The talk around us was all about the dishwashers. ‘Look, there’s two of them,’ murmured the woman in front of us. ‘Three dishwashers,’ gasped a guy in the row behind. By the end, I counted four: it turns out there were seven.
What else does the kitchen in Julie, Polly Stenham’s reboot of Strindberg, contain? An ostentatiously long table/worktop. A couple of cupboards fitted alongside the dishwashers. No visible hob or oven (at least from our low vantage point right at the front). Just a blender. Ah, the blender.
Tom Scutt’s artful design initially looks like swank minimalism, before revealing itself as mind-tweakingly weird. Strindberg’s play has historically been many things – tragi-misogynist naturalism, poetic feminism, a powderkeg of racial and sexual politics – but these versions have often shown real-type stuff happening in a real-type room. Real cooking, real drinking, real cleaning. Carrie Cracknell’s new production pushes that to extremes. Much of the action is stylised – especially the gurning chorus of contemptuous partygoers – but there’s also a lot of real work in this anti-cooking kitchen, and it’s all done by the housekeeper, Kristina.
Stenham places the play in monied modern Hampstead, where Julie (Vanessa Kirby), child of privilege, has scooched into her thirties with no sense of vocation, no stable sense of self (that she’s a few years older than Strindberg’s character makes her seem even more lost and aimless). She’s dropped out of universities (plural), abandoned novels, returned resentfully to her unseen father’s home. Kristina – a superbly felt and held performance by Thalissa Teixeira (above) – is the Brazilian housekeeper. Julie claims they’re friends. They’re not friends.
The play’s power relations are acutely political: eddying around race, money, gender. In this gleaming but semi-functional kitchen, the dynamic becomes stark. Julie makes mess; Kristina clears it up. Julie trashes; Kristina tidies. Julie can trail chaos because Kristina will diligently load the dishwasher, swab the surfaces, hold back Julie’s hair as she voms, not out of friendship but because it’s her damn job. In Teixeira’s performance she tries not to hate it, but that doesn’t mean she enjoys it.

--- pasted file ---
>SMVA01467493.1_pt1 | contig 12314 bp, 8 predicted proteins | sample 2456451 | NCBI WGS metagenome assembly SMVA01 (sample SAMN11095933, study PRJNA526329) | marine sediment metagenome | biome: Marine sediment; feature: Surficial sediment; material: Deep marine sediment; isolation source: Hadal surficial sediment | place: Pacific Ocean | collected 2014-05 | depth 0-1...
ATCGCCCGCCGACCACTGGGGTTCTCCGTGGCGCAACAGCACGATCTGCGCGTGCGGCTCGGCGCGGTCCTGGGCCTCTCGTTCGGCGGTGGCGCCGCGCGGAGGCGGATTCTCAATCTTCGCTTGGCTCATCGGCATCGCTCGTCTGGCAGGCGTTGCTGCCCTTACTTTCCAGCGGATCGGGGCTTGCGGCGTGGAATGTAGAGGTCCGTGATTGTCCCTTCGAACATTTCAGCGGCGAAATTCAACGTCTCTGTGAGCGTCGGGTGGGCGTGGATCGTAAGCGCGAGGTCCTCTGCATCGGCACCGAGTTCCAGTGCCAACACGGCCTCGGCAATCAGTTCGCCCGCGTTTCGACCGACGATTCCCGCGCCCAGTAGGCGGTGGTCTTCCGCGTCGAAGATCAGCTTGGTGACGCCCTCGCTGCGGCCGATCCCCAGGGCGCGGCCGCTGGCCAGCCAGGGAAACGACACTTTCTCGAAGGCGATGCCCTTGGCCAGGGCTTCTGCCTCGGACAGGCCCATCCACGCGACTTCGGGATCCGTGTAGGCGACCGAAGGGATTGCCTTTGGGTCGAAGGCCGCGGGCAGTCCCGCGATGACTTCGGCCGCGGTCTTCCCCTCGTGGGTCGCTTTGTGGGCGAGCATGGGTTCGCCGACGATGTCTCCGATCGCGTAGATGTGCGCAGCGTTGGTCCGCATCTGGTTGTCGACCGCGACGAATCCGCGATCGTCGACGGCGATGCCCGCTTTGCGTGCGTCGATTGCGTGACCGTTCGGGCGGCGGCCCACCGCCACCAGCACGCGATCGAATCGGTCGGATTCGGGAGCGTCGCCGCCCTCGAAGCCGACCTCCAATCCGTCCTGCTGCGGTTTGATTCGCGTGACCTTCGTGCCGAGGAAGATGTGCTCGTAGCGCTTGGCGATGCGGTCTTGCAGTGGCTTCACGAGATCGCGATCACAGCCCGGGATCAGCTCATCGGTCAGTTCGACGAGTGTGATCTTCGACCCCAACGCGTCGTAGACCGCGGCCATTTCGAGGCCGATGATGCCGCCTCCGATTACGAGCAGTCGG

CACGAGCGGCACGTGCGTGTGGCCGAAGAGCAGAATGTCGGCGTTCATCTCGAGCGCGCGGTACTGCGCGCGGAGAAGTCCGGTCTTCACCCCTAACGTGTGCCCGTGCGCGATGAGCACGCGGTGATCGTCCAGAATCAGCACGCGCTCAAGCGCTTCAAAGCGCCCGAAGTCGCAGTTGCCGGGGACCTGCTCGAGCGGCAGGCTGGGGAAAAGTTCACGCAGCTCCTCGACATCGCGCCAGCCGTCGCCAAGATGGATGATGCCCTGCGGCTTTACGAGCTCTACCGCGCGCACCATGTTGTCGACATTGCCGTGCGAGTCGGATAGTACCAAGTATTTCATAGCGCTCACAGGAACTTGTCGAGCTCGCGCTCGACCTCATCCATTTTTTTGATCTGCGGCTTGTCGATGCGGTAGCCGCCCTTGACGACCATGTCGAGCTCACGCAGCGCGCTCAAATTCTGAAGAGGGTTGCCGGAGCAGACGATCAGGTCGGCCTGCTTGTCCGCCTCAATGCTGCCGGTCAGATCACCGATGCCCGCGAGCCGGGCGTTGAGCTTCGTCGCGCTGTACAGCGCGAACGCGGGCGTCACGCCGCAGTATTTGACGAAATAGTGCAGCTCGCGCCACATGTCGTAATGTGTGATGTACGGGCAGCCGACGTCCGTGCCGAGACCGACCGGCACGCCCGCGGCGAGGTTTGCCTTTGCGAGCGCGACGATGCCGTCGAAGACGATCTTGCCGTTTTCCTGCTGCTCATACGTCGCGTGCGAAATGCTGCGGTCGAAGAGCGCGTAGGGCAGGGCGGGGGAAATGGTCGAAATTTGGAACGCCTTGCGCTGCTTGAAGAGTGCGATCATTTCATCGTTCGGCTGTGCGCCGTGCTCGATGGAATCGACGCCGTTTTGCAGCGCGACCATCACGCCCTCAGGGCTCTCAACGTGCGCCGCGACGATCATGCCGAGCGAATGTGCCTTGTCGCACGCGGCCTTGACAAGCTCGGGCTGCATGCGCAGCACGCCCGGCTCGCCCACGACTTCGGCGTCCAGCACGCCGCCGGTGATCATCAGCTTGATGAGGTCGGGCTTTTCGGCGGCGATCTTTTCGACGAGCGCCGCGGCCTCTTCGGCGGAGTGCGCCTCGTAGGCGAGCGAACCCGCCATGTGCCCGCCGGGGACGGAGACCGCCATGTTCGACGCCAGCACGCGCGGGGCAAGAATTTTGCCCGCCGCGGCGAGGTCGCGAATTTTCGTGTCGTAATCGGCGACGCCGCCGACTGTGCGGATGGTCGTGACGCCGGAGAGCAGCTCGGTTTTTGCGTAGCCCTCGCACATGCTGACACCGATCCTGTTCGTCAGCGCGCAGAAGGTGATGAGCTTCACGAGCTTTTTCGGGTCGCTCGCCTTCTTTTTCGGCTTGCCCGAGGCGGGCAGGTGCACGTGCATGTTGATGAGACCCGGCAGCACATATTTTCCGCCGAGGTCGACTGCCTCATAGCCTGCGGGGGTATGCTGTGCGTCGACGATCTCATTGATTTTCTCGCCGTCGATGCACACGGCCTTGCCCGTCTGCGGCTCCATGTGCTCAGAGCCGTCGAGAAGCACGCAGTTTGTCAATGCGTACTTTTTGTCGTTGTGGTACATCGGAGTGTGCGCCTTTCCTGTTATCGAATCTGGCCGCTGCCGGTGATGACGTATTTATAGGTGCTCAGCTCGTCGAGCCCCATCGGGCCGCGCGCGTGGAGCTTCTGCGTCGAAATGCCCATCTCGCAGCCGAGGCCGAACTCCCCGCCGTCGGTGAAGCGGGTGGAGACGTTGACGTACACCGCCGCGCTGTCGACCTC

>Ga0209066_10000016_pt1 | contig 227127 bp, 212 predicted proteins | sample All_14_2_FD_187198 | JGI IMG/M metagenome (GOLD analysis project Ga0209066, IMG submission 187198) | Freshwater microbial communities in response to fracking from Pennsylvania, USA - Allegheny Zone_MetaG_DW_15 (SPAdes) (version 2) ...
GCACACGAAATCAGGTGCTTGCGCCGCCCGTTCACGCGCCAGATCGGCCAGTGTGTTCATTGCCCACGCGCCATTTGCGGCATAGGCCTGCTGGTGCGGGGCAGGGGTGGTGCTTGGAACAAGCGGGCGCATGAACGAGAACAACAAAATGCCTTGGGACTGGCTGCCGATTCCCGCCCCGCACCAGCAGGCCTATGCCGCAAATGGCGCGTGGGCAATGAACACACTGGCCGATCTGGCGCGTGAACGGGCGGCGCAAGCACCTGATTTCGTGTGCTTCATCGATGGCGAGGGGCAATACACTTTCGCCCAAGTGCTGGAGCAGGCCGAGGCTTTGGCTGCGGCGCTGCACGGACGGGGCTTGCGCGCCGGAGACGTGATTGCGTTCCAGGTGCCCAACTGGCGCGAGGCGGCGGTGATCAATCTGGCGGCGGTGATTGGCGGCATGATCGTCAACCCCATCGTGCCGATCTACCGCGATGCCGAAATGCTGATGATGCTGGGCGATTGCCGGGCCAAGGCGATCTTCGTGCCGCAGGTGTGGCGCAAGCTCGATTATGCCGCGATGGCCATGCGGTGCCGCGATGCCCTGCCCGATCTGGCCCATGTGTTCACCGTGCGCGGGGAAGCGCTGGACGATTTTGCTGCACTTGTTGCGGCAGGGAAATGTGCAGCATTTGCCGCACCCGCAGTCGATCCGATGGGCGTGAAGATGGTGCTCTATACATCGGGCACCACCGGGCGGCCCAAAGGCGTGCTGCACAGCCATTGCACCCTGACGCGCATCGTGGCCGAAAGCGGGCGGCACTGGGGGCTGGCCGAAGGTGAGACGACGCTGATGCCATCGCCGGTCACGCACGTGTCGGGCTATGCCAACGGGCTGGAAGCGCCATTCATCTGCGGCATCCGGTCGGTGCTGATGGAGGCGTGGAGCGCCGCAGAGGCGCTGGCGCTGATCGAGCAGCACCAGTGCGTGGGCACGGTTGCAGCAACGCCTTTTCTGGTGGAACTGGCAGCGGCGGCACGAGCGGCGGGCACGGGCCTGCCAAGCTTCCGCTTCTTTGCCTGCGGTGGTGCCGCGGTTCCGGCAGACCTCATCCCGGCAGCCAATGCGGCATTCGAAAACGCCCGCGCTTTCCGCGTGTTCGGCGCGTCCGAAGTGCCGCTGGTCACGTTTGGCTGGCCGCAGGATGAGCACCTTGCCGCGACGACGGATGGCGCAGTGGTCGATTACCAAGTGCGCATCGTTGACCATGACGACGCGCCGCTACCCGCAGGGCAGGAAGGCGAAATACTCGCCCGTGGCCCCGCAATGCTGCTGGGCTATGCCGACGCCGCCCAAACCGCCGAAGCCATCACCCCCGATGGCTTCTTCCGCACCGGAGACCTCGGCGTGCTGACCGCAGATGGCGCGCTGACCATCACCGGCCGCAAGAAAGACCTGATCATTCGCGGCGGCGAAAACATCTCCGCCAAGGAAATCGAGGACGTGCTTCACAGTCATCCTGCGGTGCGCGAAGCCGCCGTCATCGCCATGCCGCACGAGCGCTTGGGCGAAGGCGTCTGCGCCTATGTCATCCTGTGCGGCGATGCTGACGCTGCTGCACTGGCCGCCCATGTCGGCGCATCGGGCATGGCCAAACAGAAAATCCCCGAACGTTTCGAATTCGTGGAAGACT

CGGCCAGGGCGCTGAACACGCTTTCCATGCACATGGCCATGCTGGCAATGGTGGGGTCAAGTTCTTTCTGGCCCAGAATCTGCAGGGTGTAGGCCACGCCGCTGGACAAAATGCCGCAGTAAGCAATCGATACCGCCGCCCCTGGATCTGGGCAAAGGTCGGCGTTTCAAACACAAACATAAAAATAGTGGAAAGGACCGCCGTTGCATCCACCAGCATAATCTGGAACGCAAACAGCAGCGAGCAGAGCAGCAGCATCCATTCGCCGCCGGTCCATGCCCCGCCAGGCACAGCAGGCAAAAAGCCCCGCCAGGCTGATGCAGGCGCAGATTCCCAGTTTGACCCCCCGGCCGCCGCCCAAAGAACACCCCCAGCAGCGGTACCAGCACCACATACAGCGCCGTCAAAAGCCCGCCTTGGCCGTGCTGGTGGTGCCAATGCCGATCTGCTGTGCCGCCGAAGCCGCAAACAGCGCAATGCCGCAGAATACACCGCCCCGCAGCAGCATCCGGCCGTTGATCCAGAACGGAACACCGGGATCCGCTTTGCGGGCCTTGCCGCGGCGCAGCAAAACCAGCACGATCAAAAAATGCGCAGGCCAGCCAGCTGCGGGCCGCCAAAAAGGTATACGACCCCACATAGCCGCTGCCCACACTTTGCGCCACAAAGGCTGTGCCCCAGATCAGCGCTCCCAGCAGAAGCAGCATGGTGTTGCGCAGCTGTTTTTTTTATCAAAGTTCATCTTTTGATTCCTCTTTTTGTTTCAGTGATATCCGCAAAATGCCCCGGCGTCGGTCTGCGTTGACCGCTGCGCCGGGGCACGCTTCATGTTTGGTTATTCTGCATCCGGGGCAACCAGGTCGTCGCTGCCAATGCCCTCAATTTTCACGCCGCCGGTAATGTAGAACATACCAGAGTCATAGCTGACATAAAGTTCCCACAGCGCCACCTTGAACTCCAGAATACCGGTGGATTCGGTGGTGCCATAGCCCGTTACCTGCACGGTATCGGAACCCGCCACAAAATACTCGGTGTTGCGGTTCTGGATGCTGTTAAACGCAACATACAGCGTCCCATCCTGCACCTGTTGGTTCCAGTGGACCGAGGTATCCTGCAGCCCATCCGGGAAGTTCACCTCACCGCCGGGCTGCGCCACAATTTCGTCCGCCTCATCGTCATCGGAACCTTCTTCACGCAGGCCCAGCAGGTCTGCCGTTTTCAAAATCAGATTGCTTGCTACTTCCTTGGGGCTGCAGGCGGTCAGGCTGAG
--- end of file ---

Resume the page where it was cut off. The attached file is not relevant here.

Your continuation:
Privilege means Julie’s family functions despite its dysfunction. Mother committed suicide; father stays away as much as possible; daughter is a nightmare (Kirby doesn’t soften the boho arrogance). It’s the staff that keep them going – chauffeur Jean (Eric Kofi Abrefa) and Kristina. Yet the massed ranks of dishwashers reinforce this kitchen as a place of containment rather than stew-scented nurture. We don’t see any cooking (Kristina merely sifts icing sugar over the birthday-cake berries). A household with this many dishwashers has a lot to scour, a lot to hide. It’s a hopeless attempt to start from a clean slate, again and again.
In most productions of Miss Julie, Christine is the skivvying afterthought. Muttering pieties and scandal, head down over her chores, a drudge too worn out to speak. No wonder John and Julie find it so easy to betray her. Not here, where their late-night bunk-up is not only mutually damaging, but upsetting for an audience who might see Teixeira as the play’s most compelling figure. Strindberg’s character dully assents when invited to become the lovers’ third wheel, but Stenham gives her the evening’s most blazing speech – a fury of hurt and long-delayed truth-telling. It’s this spotlight on Julie’s self-deceptions, rather than the underwritten Jean, that pushes the birthday girl to the brink and beyond.
Which means the blender. ‘I wondered why that was there,’ said my pal, having looked away for its whirring moment of grand guignol glory. (I don’t want to spoil, so will update with a more explicit description once the production is done). Yes, it’s a kitchen item; no, it’s used for carnage, not cookery. And when Kristina returns to the room during the play’s final minutes,she has another mess to clean. Another mess not of her making; another mess slopped into her hands. Kristina deserves better. She deserves her own play.
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